Having a global dispersed circle of friend and family, it happened already twice that I needed to travel urgently because of serious personal circumstances. When I had to travel to the deathbed and subsequent funeral of a relative, I even paid twice the price of normal first class ticket for an economy ticket.

When you are confronted with an urgent situation in your family (death or serious illness) how can you find a more economical airfare? I don't mind paying more then normal, but the fares airlines charge you for very short and urgent trips are often outrageous.

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    a little trick I found once is to book 2 round-trip flights: 1 for your departure with a return long after, and another for your return flight, with a return long after. It seems this is a little bit cheaper: both round-trips have "regular" prices, but it is still more expensive than just the only one that you need.
    – Vince
    Jan 9, 2013 at 14:45
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    Do you have a stash of airmiles available? If there's availability (depends on the route), airmiles are normally great value for last minute redemptions because the walk-on tickets are so expensive
    – Gagravarr
    Jan 9, 2013 at 15:17

2 Answers 2


Most airlines provide what's called Bereavement Fares which allows according to the site from 10 to 75% discount off the full fare. You can take a look at different airlines for the definitions. Some of them:


I've tried looking at possible similar fares for the European Airlines (major ones) and I've not been able to find any except this sheet on Lufthansa, which seem to suggest that these fares are available for those who know they exist. Which is very strange....

Additional Edit

In addition. I've actually had to use the fare once myself but I actually was suggested an even better fare by the agent on an airline, which was actually a regular discounted fare.

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    Air Canada: aircanada.com/en/travelinfo/before/bereavement.html I have used this twice and the savings (Canada-UK) were significant. Jan 9, 2013 at 14:48
  • I looked at the BankRate's List and tried finding it for some major European airlines and have not been able to find any. :(
    – Karlson
    Jan 9, 2013 at 15:00
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    Air France offers such service only for travels between continental France and overseas departments: Martinique, Guadeloupe, Réunion and Guyane. One can book it in any Air France agency. faq.airfrance.fr/b2c/…
    – Vince
    Jan 9, 2013 at 15:09
  • @Vince This link doesn't seem to be available to me. And generally this stinks if true given that I may be in some other country and need to travel back to France.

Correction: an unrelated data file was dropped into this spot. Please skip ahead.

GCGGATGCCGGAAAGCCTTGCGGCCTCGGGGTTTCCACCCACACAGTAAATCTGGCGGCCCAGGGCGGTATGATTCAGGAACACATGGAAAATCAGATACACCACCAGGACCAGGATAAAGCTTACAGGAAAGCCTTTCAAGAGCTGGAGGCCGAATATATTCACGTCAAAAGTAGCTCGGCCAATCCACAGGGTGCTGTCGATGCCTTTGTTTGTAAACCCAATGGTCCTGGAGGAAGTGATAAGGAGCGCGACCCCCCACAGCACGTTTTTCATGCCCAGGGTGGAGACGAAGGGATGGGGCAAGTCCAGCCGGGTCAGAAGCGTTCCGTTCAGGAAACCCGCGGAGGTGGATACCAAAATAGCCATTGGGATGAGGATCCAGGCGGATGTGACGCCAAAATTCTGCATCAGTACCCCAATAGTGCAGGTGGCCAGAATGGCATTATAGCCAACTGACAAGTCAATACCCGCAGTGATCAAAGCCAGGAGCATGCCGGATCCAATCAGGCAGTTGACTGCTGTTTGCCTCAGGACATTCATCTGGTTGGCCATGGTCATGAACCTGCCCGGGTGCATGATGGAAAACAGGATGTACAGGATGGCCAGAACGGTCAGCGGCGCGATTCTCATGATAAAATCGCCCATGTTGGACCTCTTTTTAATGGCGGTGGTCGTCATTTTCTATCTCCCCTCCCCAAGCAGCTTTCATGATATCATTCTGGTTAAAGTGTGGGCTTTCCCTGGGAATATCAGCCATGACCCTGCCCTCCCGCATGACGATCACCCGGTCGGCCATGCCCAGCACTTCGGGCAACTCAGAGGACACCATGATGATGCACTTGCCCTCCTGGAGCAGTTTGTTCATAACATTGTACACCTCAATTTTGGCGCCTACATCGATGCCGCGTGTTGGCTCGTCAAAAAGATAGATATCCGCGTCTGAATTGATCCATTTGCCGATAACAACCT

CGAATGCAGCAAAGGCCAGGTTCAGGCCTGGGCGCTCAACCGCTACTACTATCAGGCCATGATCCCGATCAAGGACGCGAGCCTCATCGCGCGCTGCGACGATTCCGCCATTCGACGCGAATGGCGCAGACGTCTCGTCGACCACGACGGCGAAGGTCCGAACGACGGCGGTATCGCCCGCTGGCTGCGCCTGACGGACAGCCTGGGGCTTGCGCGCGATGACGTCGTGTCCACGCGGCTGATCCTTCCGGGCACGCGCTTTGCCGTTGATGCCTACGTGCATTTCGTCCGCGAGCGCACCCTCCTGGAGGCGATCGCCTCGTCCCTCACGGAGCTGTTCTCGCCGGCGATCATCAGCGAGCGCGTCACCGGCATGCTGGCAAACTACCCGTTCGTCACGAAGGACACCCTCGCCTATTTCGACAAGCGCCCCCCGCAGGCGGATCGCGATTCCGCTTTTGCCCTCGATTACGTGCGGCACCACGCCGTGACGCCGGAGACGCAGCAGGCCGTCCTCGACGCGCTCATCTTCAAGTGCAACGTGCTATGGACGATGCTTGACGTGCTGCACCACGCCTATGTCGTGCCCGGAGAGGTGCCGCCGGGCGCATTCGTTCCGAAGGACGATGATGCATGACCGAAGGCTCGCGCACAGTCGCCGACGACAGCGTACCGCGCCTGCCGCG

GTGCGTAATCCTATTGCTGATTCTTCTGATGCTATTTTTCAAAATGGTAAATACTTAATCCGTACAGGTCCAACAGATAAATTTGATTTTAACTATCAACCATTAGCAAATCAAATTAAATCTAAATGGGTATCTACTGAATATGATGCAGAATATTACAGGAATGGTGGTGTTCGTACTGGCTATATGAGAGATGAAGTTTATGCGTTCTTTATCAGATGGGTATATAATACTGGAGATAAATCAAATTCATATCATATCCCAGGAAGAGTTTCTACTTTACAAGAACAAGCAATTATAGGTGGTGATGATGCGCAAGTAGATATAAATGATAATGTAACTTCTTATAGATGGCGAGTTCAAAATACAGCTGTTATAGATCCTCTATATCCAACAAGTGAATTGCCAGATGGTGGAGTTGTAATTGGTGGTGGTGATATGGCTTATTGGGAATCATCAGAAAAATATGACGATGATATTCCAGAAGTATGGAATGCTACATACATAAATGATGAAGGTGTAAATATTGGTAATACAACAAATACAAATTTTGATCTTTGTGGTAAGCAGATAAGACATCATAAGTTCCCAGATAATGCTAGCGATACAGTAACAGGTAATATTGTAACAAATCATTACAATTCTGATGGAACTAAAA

– Karlson
    Jan 9, 2013 at 15:27
  • @Karlson indeed the link does not work for me either. To find the answer, I typed keyword "mort" in Air France faq. But yeah, honestly this service will benefit few readers of this site.
    – Vince
    Jan 9, 2013 at 16:39

As Karlson mentions, Bereavement fares exist at some airlines, and you might be able to take advantage of them. If you know in advance which friends and family might need a sudden visit, and you know that certain airlines are likely the ones you will have to use, research their bereavement policies in advance.

As gagravarr suggests, frequent flier miles might get you a flight on short notice with no higher expenditure of miles than a flight planned long in advance might cost. The drawbacks with frequent flier miles are that a) you might not have enough miles on hand, and b) the airline might not have a seat available for miles travel on the flight you need.

Consider travel sites that specialise in last-minute travel. Hotwire and Priceline specialise in discount tickets with little lead time required. Regular travel sites like Kayak and Travelocity make it easy to search multiple carriers for whatever fares they offer. Maybe they'll have something, maybe they won't; but it's worth a try.

Similarly, consider airlines that specialise in everyday low fares. Southwest Airlines in the USA, and WestJet in Canada, have sometimes provided me with reasonable rates even when I didn't plan ahead.

Finally, there are "ticket-hacking" approaches like Vince suggests: combine two round-trip tickets, one from your origin to your destination with a return in the far future, and one from your destination to your origin with another return in the far future. Then travel only the outbound leg of each ticket, and throw out the other. The airline may notices this and try to stop you, but apparently some people have done this successfully.

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